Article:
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A FINE RECEPTION.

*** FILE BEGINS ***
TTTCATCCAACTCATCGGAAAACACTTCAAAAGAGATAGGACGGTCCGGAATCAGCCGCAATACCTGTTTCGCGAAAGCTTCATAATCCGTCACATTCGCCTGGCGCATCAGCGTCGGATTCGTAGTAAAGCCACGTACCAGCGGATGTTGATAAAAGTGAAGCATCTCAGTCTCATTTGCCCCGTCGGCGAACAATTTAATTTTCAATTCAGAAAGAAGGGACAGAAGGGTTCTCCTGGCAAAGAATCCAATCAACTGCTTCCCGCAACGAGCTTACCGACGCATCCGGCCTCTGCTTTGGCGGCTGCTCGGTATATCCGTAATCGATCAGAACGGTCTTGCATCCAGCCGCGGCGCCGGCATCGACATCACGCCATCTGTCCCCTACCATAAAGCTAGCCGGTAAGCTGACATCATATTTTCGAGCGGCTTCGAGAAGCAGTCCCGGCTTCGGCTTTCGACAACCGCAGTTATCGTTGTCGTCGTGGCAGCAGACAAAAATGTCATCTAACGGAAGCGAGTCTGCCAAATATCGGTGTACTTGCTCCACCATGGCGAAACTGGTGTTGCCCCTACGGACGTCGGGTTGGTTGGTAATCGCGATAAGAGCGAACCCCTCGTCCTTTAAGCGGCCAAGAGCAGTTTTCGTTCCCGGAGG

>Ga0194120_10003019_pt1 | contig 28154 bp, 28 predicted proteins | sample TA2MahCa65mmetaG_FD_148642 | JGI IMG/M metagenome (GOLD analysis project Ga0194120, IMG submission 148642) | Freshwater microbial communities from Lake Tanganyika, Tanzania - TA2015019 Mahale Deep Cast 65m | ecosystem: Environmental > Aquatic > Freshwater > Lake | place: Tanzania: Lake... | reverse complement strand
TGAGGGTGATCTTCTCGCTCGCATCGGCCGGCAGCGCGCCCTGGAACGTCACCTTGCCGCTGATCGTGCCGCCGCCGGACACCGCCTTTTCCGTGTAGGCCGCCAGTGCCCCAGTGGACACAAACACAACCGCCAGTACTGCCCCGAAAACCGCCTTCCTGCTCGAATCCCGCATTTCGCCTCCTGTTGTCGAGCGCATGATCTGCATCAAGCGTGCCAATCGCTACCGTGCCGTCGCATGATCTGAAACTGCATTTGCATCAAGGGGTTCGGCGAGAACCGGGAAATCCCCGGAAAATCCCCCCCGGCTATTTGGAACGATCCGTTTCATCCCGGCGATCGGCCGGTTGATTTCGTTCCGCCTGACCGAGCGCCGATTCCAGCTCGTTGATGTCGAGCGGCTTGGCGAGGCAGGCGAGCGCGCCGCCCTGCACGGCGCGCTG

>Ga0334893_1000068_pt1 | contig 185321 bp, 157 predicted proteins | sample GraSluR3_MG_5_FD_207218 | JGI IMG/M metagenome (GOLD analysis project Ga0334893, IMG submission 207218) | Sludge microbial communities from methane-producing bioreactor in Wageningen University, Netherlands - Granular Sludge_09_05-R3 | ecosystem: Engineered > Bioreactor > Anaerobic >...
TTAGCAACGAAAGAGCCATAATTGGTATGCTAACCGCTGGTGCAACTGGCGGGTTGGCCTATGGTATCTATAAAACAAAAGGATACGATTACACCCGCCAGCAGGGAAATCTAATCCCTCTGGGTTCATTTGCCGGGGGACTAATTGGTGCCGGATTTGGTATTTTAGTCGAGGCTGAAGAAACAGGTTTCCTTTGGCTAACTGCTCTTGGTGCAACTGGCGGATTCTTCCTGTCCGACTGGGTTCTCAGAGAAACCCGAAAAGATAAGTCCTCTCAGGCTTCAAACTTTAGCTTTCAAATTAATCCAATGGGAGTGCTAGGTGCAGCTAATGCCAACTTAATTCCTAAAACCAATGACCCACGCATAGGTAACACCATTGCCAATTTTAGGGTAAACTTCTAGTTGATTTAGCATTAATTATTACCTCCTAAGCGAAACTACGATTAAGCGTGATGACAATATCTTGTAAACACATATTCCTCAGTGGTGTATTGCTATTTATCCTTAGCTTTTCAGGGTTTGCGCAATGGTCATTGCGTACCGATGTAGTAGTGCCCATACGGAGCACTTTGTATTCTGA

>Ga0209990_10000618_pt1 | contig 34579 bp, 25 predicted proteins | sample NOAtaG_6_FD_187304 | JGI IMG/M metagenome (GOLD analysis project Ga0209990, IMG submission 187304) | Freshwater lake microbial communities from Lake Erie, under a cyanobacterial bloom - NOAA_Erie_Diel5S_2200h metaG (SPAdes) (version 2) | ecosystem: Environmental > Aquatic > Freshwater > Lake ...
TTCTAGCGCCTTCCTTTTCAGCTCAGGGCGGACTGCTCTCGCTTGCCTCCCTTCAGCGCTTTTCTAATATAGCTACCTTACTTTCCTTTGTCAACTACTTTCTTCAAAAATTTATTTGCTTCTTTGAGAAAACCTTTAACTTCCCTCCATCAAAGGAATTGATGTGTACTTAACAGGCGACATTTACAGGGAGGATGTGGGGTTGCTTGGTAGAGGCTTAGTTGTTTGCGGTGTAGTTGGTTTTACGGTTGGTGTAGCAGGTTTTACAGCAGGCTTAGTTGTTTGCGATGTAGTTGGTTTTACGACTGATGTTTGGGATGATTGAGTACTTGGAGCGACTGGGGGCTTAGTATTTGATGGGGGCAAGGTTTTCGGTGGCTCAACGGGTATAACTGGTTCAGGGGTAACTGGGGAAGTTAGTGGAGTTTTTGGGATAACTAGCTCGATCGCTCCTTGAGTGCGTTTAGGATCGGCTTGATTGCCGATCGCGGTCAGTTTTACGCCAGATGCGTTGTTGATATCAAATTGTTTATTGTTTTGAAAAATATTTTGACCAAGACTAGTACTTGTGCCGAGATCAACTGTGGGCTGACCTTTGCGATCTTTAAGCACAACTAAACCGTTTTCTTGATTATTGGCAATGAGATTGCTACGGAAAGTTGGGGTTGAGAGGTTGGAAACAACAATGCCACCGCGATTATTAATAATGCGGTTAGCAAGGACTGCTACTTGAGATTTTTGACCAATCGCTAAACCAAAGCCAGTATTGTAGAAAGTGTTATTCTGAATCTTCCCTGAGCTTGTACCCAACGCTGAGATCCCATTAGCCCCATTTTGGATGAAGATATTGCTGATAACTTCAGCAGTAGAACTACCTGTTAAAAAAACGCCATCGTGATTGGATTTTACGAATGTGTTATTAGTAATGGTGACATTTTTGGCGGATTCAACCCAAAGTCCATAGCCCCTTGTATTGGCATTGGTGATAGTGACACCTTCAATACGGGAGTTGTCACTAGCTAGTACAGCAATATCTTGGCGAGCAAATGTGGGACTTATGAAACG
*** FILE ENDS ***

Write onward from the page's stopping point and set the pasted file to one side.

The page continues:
On Saturday afternoon last Mrs. C. W. "Payne was at home to the ladies of WeBt Side in honor of MisB Mar garet Gay Dolliver. Dean of'Morning side's Co-ordinate College for Women. Notwithstanding the fact that the weather was very cold and disagree able. there was a very large attend ance at the reception, there being about fifty callers at the Payne home during the hours from 2 to 4 o'clock. The ladies were met at the door by Miss Laura Kracht, who admitted them and showed them into the parlor where they were met by either Miss Gary or Miss Martha Eiffert. who took turns at receiving and playing on the piano. After being admitted to the parlor the ladies^were presented to Mrs. Payne. Mrs. McCay and Miss Dolliver. who formed the receiving line. 1 After being thus received the ladies were shown to the dining room where they were served with frappe. Na bisco wafers and various candies The dining room was handsomely dec orated with feBtoons of red and white curled crepe paper hung from the ceilu ing to the corners of the table. The table was covered with a handsome white damask cloth, in the center of which stood a very fine hand painted "7na vase, which was so beautiful it eeded no flowers to enhance it. The table was also decorated with other vases filled with red and pink carna tions. and smylax was also scattered over the table. The frappe bowl at the center of the table was presided over by Miss Irene Dohse and Gladys Truesdell, who looked charming in their white dresses. During the entire afternoon sweet strains of music were in the air furnished by Miss Beatrice Gary and Miss Martha Eiffert at the piano and accompanied'by Mr. John Kruse with the violin. The mt of town guests were Mes dames 5)lclo. Welch, Chas. Russel, and Melvin Russel of Carroll. Several from Denison had been expected but the inclement weather kept them at home. On the whole the reception was a very pleasant social affair, and everything was done to make all feel at home. The ladies were all pleased with the opportunity of meet ing Miss Dolliver. who was also greatly pleased to get acquainted with the ladies here. Mrs. Payne is to be congratulated on the success of the reception, and has received many thanks for thus opening her home to the ladies and entertaining them in such a fine man ner. On Monday morning Mrs. Fayne and Miss Dolliver went Denison where they made several calls. They re turned in the afternoon and Miss Dol liver was accompanied from here to Des Moines by Miss Gary.—West Side Journal. Saturday evening, the West Side High School basketball team defeated the Denison Normal school at West Side, by a score of 40 to 26. The West Side boys played good baskeball through out the entire evening, and kept the College boys from running up a large score, while the West Side team scored almost at will. The team work of the West Siders was good, at times being brilliant, while the visitors played loosely and team work was lacking. The Denison team is one composed entirely of new players, and could not be expected to -defeat such a. well drilled team as West Side. Strong at forward play -ed the star game for the College, and although playing his first season at the game shows great ability. It has only been two weeks since the Col lege boys organized, but they show much promise of becoming a strong aggregation of basket ball tossers. The line up for Denison was—For wards. McAndrews and Strong.* Cen ter, Mameon Heiden and Hoffman. his $10.00 OVERCOATS, Jg gQ $12.00 OVERCOATS, 35 HUETTMANN BROS., George Bernard Shaw Brilliant Irish Wit Who Makes People Sit Up and Take Notice Character Sketch of One of the Most Satirical of Modem Playwrights or Lecturers Keen Critic Who Revels In Joke and Sees Things In the Grotesque Perpetual Paradox Whose Constant Expression of the Opposite View Has Brought Him Fame EORGE BERNARD SHAW Is always up to date. Since this Irish born. Inoffensive British egotist first made his name and personal pronoun "1" audible on' both sides of the Atlantic, about ten years ago, Mr. Shaw has permitted no moon to wax or wane without sniffing at the green cheese of which that moon is said to be composed. More over, he invariably has registered his declaration that It is not green cheese, as the world may hold, but something else—sauerkraut, pumpkin pie, brass filings, just anything that is different from the popular belief. No matter what you may believe or I may believe, Mr. Shaw believes something else. At any rate, he says he does. Whether he really believes that he believes something else is un determined by the world as yet. Some persons-expect him to make a death bed confession or to leave a post humous publication to the effect that he has been joking all his life. How ever that may be, his constant expres sion of the opposite view has made him famous. Most persons of average reading be lieve that William Shakespeare was a great poet, perhaps the greatest of the ages. Even since the rediscovery of Shakespeare a century or so ago we have been told so by eminent critics in many lands. A few years ago Mr. Shaw informed the English people in a lecture that he himself In many re spects was greater than Shakespeare, though he admitted that "Shakespeare was an extremely able and clever man In bis way." Now he comes forward in partial support of Tolstoi's conten tion that Syikespeare was Ignorant of the dramatic art, though of course Mr. Shaw, to be consistent with himself, takes issue wlth(the Russian on some points of opinio^. That Mr. Shake speare wrote wAAt is attributed to him the world is sot absolutely convinced, '3 1 Special OVERCOAT Redaction but Mr. Snaw Is mucn beuer Known to the world, so that we cannot doubt that he says what he says. Inoffensive Egotist Egotists are of two classes—the of fensive and the inoffensive. The of fensive egotist is a dull person whose vision is barricaded on all sides by the multiplied "I" set up like a high board fence and whose voice never carries beyond this barrier. The inoffensive egotist is an extremely bright person who makes an aspiring pedestal of the "I" and stands tiptoe upon it, his vi sion embracing a wide horizon and his voice shouting so far that it makes musical echoes against the hills. We laugh at the offensive egotist. We laugh with the inoffensive egotist. So we laugh loud and long with George Bernard Shaw. Years ago Mr. Shaw wrote a sketch of himself In these words: "A bachelor, an Irishman, a vegetarian, an atheist, a teetotaler, a fanatic, a humorist, a fluent liar, a Social Democrat, a lec turer and debater, a lover of music, a fierce opponent of the present status of women and an insister on the seri ous in art." Since then he has become a Benedict and a playwright, but the rest of the description seems to fit him. He neg lected to call himself a novelist, though GEORGE BERNARD SHAW. In his youth he wrote nve novels, tie neglected also to record that he waB a critic of music and the drama for the London press. But in tho^e days he was only "G. B. S." Shaw was born fifty years ago la Dublin. His father was not rich, but George Bernard recently has resented a newspaper statement classing him as "a peasant lad." The elder Shaw was something in the line of a flour merchant. One day he caught his son playing In the street with the son of a plebeian who sold nails, probably mere horse nails, and after that the boy was THE DENISON REVIEW, THURSDAY, FEBRUARY 7. 1907. In order to CLOSE OUT our stock of Winter Overcoats we will make the following Sweeping Reductions* $20.00 Overco ts, now $17.50 The prices of these Overcoats have net been RAISED for the purpose of being LOWERED, They are our BEST OVERCOATS. Sold all this winter at prices first quoted in competition with every other clothing dealer in Crawford County. You will make a genuine saving if you buy now. This sale is simply for the reason that we would rather realize the cost price NOW than to carry these coats until another season. You are invited to inspect these bargains. $14.00 OVERCOATS, now... The Old Hub Corner broke loose, which, In the language of Dan Quln, was "some frequent." Lived on Tabloids and Cod Liver Oil. When the boy grew to a consider able size he began to think about mak ing a living. He informs us that he earned three sums of money in nine years at writing, the aggregate being £6. The first sum earned was a five pound note for writing a patent med icine advertisement. Mr. Shaw re quired very little money, being a high ly sublimated'vegetarian and subsist ing during that period on tabloids and cod liver oil, but it is difficult to be lieve that he lived nine years on $30, so we may assume that he had outside help. In London, to which city the future author went at the age of twenty, the patrons of a cheap little vegetarian restaurant still tell of the days when the tall, gaunt, red whisk ered young man used to come in and sit down at a table, take a tabloid or two out of his pocket, order a serving of cod liver oil and proceed to feast. In those days Mr. Shaw's clothing bill was not much of a nightmare to him. He scorned anything in the na ture of starchy linen, wearing soft flannel shirts with roll collars, and had no more use for a pair of cuffs than a monkey has for a stickpin.' He dress ed like a workingman and ate like a canary. Having absolutely no use for tqbacco, liquor, society or other vices, what use had he for money Young Shaw became a Socialist, which is not surprising. He was one of that famous group of Fabians whose theories as expressed in a little book of "Fabian Essays" by himself and a fellow enthusiast have become a part of the Socialist's sacred litera ture. Shaw used to mount a soap box or a beer barrel at the open forum in Ilyde park and harangue those crowds to which William Morris also some times talked. Thus he became an easy speaker, which stands him in good stead in his lecture work, for this tireless laborer usually keeps three or four lecture courses running in England with himself as the lecturer. "Made Good" With the Public, Eight years ago Mr. Shaw married, which was surprising. Nobody would have believed it of him. Had he not harangued against the existing institu tion of marriage? Had he not averred and avowed that the world was all wrong, awry, topsy turvy and t'other end foremost 011 that subject? Verily, yes. Nevertheless he went with his chosen lady, who believed in him and with him to some extent, to a regis trar's office and was legally wedded. Strange to record, the marriage took place on the romantic and conventional first day of June. Though nobody here tofore seems to have called attention to the fact, it is worthy of note that since his marriage Mr. Shaw has "made good" with the public, a thing he never did before. Up to the age of forty-two he wrote and railed and laughed and lambasted, he frothed and flabbergast ed, furiously, but until just about that time all his poundings for popularity never made much of a dent In the brazpn surface of public notice. May It not be that Mrs. Shaw has been the making of her husband? Since his marriage Shaw has chang ed materially In his modes of life, though his habits and modes of thought—or, more properly, of expres sion—are the same as of old. Now he wears clothing that is quite respect able he eschews the tabloid and the cod liver oil, though still a vegetarian, and he appears now and then in so ciety. Some time after his marriage his acquaintances were amazed to find him at a reception wearing a boiled shirt and a stiff collar and looking quite comfortable. But Mr. Shaw still clings to the flannel shirt for ordinary •wear and no doubt retains all his early disgust for starched linen. "My great Idea of clothes," he says, "Is that they should be clean and com fortable. This of course excludes starch. I couldn't wear a thing which, after being made clean and sweet, is filled with nasty white mud, Ironed in to a hard plate and made altogether disgusting." Then Mr. Shaw has his fling at femi nine apparel: "It is astonishing that women put up with their present clothes. Any animal with legs if fet tered with a petticoat, let alone sever- $16.00 OVERCOATS, r' Q.1 A'AIZ now. kD kept off the streets Excepting wnen ne ai, would eventually go oiaa 1 unouiu "1 have supposed. A human figure with a curtain hung around it from the shoulders to the ankles looks like a badly made postal pillar. Tie a belt around your middle and you look like a sack with its neck In the wrong place." And here is something else he has said since his marriage: "There are only two things really worth Saving. They are property and family life. Paradoxical. to .the last, I have won that which I despise and like it im mensely." Yet he wrote to his American agent who sent him a large sum earned by "Arms and the Man," his first play to make a bit in this country: "You have made me go to the miserable bother of opening a bank account." That was prior to the rare day in June when he went' to the registrar's office with the lady who seems to be responsible for the partial taming of the Shaw. Denison, Iowa. Kind to Those In Distress. Somebody' has discovered that Mr. Shaw made a good deal of money in his twenty years of London labor be fore he "arrived" and that he gave nearly all of It away. He could not bear to see a "poor devil" in distress 1 without handing him out some cash. This is one of the things that he never shouted fro*n his pedestal, which goes to prove him the opposite of an offen sive egotist. It goes to prove also that George Bernard Shaw for all his sar casm and slapdab knocking at things in general wears under his flannel shirt a heart softer than the flannel, which thumps with sympathy for the under dog as violently as his pen pounds against what he deems the fol lies of respectable humanity. One might venture the observation that a man who gives a pounding to a dead poet with one hand while he gives a pound to a live impecune with the other is not such a bad sort after all, even thouglr, as he proclaims, he be an atheist, a fanatic and a fluent liar. It must not be forgotten that Mr. Shaw also described himself as a hu morist. That he undoubtedly is. Eng land is short on humorists and never could have produced one like this Irishman. It is as a humorist that Mr. Shaw really excels, whether we find him In the play, on the platform1 or just talking. Satire surely belongs to humor, and Shaw is the most satirical of present day playwrights or plat form entertainers. lie also delights in a joke. Once he gave Richard Mans field several days of discomfort, which Shaw enjoyed keenly. He had handed a new play to Mansfield for the actor to read. Mansfield lost it on his way to his lodgings, but shrank from tell ing Shaw of the loss. The latter pelted him with questions as to liow he liked the play, what he thought of the mur der scene in the first act and the duel in the second act, to which inquiries 'Mansfield made guarded replies. Then he. discovered that the manuscript, 1 which had Shaw's name and address I on the outside, had been found and re 1 turned to the author the same day It was lost and that the murder and the duel were not in the play at all. A Characteristic Utterance. Mr. Shaw professes to think quite disparagingly of the United States. Most Englishmen do that, but Shaw Is Irish. However, he is Shaw, and we Americans are not going to take of fense at a clearly inoffensive egotist. It was the exclusion of his play, "Mrs. Warren's Profession," from production in New York that called forth his characteristic utterance: "Nobody out side of America is likely to be In the least surprised. Comstoekery is the world's standing joke at the expense of the United States. Europe likes to hear of such things. It confirms the deep seated conviction that America is a provincial place, a second rate coun try town civilization, after all." It Is for these things that we love G. B. S. He sees things in grotesque. A cowslip by the river's brim may be a yellow cowslip to me, but it is a pumpkin blossom, a full moon or a purple cow to George Bernard Shaw because he sees it from the angle of the Shaw squint. You may see what you regard as a beautiful Venus, but Shaw will find It a leering gargoyle, while the figure on a cornice which you feel to be a horned Satan is to Shaw wlniw) ohomh Bad Breath. I- A well-known physician, who undoubtedly knows, declares that bad breath has broken off more matches than bad temper. There are ardent lovers who must sometimes wish their sweethearts presented sweeter mouths to be kissed. Good teeth cannot prevent bad breath when the stomach is disordered. The best cure for bad breath is a cleansing out of the body by use of Lane's Family Medicine the tonic laxative. This is a herb medicine, 25c. and 50c. packages gists and it is saving more bills than any other medu ever saved. It cures headache, indigdstion, constipatioi diseases. No BUSINESS fluvcrrf is auffering from OlVi-feart trouble. oocoocoococcoSxeen, Field, R. P. PLIMPTOrvjfels Vr HOMEOPATHIST PHYSICIAN. OFFICE IN RESIDENCE, BROADWAY. H. A. BOYLE, PHYSICIAN AND SURGEON. OFFICE AT RESIDENCE. LOCAL SURQEON I. C. R. R. W I PHYSICIAN AND SURGEON Telephone craw ford co. No. 325 low a No. 94»v Across tbe street from McKim Hall L. L. BOND, PHYSIC'AN AND SURGEON. LOCAL SURGEON C. 6. N. W. R. R. OFFICES IN LAua BLOCK C. W. CARR P. J. BRANNON1 PHYSICIANS & SURGEONS. OFFICE IN QULICK BLOCK IOWA PHONE NO. 7. C. C. PHYSICIAN A SURQEON, OFFICE AT KNAUL1S DRUB STORE. Ci C. PHONE: OFFICE 340. RES. 348. G. C. BRANDT? PHYSICIAN and SURGEON, Office over Lamborn Drug Co. B. F. PHILBROOK, D. D. S. WEDNESDAYS IN DUNLAP. OFFICES IN THE LAUB BLOCK. R. O. MCCONNAUGHY. D. D. S, OFFICE IN WARBA3SE BLOCK PHONE SCO. MONDAY*S IN DOW CITY. £TTOJ*lfEYS: L. M. SHAW. J. SIMS. C. F. KUEHNLEv SHAW, SIMS 6t KUEHNLE, ATTORNEYS AND COUNSELLORS. OFFICE WITH THE BANK OF DENISON,' J. H. WALK Eh ATTORNEY-AT-LAW. REAL ESTATE AND COLLECTIONS OFFICE OVER POSTOFFICE j^o^^KT^aZly CONNER & LALLY. OFFICES OVER CRAWFORD COUNTY BANK FARM LOANS A SPECIALTY. ir PHONE NO. 65? J. J. MEEHAN, Office Crawford Count No. 50* Phones-! Hes. Crawford County No. 283. I Res. Iowa No. 21 DE'VISON CITY HOSPITAL,. BEST OF ACCOMMODATIONS. REASONABLE RATES CORNER PtNE 4 BENEFIT ST. C. C- PHONE Down tow otHce in Wnr)asse U.ock. C. O. Hliom-121 DEI)TISTS: J. C. ROBINSON, D. D. S. OFFICE OVER THE DENISON DRUQ CO. SPECIAL ATTENTION TO BRIDGE AND PLATE WORK. CHARLES TABOR. WmPFFICE OVER FIRST NA TICNAL BANK WWW^/WVN^\.\o "WtAAAfUUC P. W. HARDINQ ATTORNEY AT LAW. OFFICES IN NEW BULICK BLOCK, OVER DENISON OLOTHINSDO.